As a communications expert in the midst of the CoVid 19 pandemic and the news, I have noticed and sometimes worry, about the buzz words and language used to describe our situation.  Are words and phrases like the “new normal”, “unprecedented times”,  and “social distancing” meant to placate the masses and give us meaning when everything seems out of control? Did the federal and state governments hire the same public relations company?  Is CoVid lingo spin or substance people?! Rather than toss all of this around I decided to do a bit of research on the phrases mentioned above to get an idea of where they came from and what they mean for the future.

Social Distancing

One of my big “aha” moments came from a New York Times article about the history of “social distancing”.  I highly recommend you check it out because these words tied together are not an accident.  They represent a policy first put together by the George W. Bush administration to be used in the case of a pandemic.  Apparently, the Avian Flu (bird flu) and 9/11 motivated Bush to figure out a bio-terrorism defense plan.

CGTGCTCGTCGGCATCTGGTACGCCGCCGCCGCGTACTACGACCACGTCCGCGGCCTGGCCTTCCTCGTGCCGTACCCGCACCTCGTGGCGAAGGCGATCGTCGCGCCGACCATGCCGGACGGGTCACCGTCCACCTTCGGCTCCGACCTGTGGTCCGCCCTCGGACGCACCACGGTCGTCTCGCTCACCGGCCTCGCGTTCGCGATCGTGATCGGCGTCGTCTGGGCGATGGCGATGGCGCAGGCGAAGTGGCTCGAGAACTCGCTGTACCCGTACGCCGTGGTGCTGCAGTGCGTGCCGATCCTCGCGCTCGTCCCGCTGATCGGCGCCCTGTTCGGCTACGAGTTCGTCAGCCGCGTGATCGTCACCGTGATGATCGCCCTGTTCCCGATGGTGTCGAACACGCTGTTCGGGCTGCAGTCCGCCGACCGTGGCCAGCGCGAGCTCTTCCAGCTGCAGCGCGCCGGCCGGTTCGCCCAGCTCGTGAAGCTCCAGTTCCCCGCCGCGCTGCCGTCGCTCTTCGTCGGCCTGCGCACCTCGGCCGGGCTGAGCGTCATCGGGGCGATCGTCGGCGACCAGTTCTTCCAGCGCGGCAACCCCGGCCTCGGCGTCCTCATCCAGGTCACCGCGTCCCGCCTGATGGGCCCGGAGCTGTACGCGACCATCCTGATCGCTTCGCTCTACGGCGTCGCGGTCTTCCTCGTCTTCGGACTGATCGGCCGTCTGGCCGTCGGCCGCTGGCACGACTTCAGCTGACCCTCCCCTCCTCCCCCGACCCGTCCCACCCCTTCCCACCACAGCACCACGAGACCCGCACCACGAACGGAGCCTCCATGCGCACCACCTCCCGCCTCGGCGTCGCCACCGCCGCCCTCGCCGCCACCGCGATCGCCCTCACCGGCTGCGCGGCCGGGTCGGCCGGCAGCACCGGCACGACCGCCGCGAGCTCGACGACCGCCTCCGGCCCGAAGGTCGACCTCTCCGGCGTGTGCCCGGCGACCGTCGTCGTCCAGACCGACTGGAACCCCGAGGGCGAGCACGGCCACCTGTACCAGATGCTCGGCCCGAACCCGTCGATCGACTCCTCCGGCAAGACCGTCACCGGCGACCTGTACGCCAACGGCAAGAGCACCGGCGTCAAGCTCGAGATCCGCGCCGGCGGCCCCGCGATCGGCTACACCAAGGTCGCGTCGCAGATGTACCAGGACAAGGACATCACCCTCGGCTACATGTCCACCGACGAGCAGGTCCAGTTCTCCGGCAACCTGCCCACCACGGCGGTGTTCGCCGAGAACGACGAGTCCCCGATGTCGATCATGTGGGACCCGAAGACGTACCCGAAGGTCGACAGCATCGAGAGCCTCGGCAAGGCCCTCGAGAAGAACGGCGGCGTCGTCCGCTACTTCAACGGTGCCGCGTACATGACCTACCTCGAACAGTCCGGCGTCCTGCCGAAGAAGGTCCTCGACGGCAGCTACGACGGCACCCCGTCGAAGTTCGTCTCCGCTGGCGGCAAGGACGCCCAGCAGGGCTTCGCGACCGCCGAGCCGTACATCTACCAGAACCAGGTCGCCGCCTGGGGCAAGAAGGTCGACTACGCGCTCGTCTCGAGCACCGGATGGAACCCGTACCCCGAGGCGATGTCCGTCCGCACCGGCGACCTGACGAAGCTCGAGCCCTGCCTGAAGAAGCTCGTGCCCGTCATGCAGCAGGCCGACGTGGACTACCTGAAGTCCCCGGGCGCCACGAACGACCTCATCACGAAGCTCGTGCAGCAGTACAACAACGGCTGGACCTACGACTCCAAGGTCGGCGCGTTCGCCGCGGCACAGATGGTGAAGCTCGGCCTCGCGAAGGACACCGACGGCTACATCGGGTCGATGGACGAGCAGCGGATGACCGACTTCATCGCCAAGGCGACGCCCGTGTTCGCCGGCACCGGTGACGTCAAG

Two doctors and the 14-year-old daughter of a scientist are the three founding members of the “social distancing” policy.  It ultimately suggested that if there was a highly contagious disease two things should happen: 1) Shut down all the schools because studies showed that they would be a major source of spreading the contagion. 2) Shut down all public events that would draw crowds in close proximity.  Fun fact from the origins of the social distancing policy, according to the New York Times, “Drs. Hatchett and Mecher were proposing instead that Americans in some places might have to turn back to an approach, self-isolation, first widely employed in the Middle Ages.”